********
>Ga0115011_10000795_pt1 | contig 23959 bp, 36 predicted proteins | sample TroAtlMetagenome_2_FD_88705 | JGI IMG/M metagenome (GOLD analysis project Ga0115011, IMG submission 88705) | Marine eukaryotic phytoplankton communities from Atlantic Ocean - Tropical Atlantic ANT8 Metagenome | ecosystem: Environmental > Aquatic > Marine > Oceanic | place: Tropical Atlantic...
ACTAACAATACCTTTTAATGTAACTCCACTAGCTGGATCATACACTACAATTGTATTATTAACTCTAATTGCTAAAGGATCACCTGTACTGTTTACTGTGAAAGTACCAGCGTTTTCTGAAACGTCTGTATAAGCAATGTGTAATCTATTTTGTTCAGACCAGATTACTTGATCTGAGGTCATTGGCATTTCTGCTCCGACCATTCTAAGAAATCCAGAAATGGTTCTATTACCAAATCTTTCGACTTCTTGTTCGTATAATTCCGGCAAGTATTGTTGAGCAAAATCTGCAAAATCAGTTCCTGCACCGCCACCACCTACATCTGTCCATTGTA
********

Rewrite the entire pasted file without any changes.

>Ga0115011_10000795_pt1 | contig 23959 bp, 36 predicted proteins | sample TroAtlMetagenome_2_FD_88705 | JGI IMG/M metagenome (GOLD analysis project Ga0115011, IMG submission 88705) | Marine eukaryotic phytoplankton communities from Atlantic Ocean - Tropical Atlantic ANT8 Metagenome | ecosystem: Environmental > Aquatic > Marine > Oceanic | place: Tropical Atlantic...
ACTAACAATACCTTTTAATGTAACTCCACTAGCTGGATCATACACTACAATTGTATTATTAACTCTAATTGCTAAAGGATCACCTGTACTGTTTACTGTGAAAGTACCAGCGTTTTCTGAAACGTCTGTATAAGCAATGTGTAATCTATTTTGTTCAGACCAGATTACTTGATCTGAGGTCATTGGCATTTCTGCTCCGACCATTCTAAGAAATCCAGAAATGGTTCTATTACCAAATCTTTCGACTTCTTGTTCGTATAATTCCGGCAAGTATTGTTGAGCAAAATCTGCAAAATCAGTTCCTGCACCGCCACCACCTACATCTGTCCATTGTA